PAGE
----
An increasing number of people are dying alone in Korea, a report from the Ministry of Health and Welfare showed Tuesday.
Last year, 878 people died completely alone with no identifiable friends or family members. The report compiled data from 2011 to 2013 and was revealed by Rep. Kim Choon-jin of the New Politics and Alliance for Democracy.
During that time, the number of people dying in solitude increased each year from 682 in 2011. About 79.2 percent were men, while 18.2 were women. The rest of the bodies did not have their gender recorded.
Contrary to the widely-held belief that senior citizens ― aged 65 or more ― are most prone to dying alone, it was found such deaths were more common among those aged 51-60, with the latter outnumbering the former 87 to 66.
A total of 46 people were from age group of 61-64, followed by the 41-50 group with 38. Only 10 victims were aged 40 or less, and the age of the remaining eight were not identified.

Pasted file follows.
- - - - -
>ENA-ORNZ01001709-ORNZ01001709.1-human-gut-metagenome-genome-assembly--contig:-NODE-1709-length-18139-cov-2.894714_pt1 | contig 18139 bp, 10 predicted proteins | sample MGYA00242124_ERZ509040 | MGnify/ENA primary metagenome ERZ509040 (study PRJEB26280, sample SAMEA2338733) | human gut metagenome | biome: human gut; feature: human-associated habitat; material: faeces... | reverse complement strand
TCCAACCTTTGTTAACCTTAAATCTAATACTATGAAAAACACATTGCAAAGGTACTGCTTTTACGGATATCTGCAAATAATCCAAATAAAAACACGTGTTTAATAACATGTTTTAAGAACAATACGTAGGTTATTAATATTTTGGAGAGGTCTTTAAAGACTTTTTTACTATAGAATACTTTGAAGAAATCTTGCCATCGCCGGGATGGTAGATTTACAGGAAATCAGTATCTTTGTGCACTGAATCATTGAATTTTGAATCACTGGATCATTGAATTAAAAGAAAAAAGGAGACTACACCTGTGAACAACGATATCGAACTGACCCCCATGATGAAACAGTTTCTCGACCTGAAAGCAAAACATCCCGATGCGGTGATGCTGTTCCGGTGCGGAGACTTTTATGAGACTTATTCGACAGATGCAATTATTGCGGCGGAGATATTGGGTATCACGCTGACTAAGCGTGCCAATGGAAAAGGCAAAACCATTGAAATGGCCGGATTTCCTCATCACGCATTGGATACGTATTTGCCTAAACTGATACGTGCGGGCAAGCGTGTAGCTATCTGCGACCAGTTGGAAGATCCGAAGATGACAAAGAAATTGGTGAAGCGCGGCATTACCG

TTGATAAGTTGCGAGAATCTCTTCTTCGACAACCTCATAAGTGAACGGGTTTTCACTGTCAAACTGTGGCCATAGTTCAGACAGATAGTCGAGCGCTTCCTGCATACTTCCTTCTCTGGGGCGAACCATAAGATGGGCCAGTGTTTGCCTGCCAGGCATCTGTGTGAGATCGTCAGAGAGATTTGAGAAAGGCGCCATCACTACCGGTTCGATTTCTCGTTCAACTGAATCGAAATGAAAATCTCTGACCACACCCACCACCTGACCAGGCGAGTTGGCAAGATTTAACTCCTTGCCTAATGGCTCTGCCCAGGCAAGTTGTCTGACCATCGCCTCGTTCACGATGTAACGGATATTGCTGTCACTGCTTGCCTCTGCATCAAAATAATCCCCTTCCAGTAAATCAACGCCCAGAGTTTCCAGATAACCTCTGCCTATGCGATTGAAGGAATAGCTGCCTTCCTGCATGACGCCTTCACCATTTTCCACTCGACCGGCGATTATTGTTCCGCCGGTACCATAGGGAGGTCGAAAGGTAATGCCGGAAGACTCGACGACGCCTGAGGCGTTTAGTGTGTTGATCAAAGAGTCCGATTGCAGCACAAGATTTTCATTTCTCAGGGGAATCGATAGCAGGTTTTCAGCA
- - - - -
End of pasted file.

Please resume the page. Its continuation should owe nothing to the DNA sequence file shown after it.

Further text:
But the data only covers those who have no family. Rep. Kim said that since there are several people with family members that die alone, the actual figure for solitary death must be much higher.
“The government must come up with measures to solve the issue of solitary deaths, which has become a serious problem,” he said.
The Welfare Ministry is currently preparing several programs to protect one-person households of senior citizens, which include creating communes for elderly people who live alone. The number of senior citizens living by themselves is estimated to exceed of 1.25 million as of 2013, but the figure is expected to triple to 3.4 million by 2035, according to the government.
By Yoon Min-sik (email@example.com)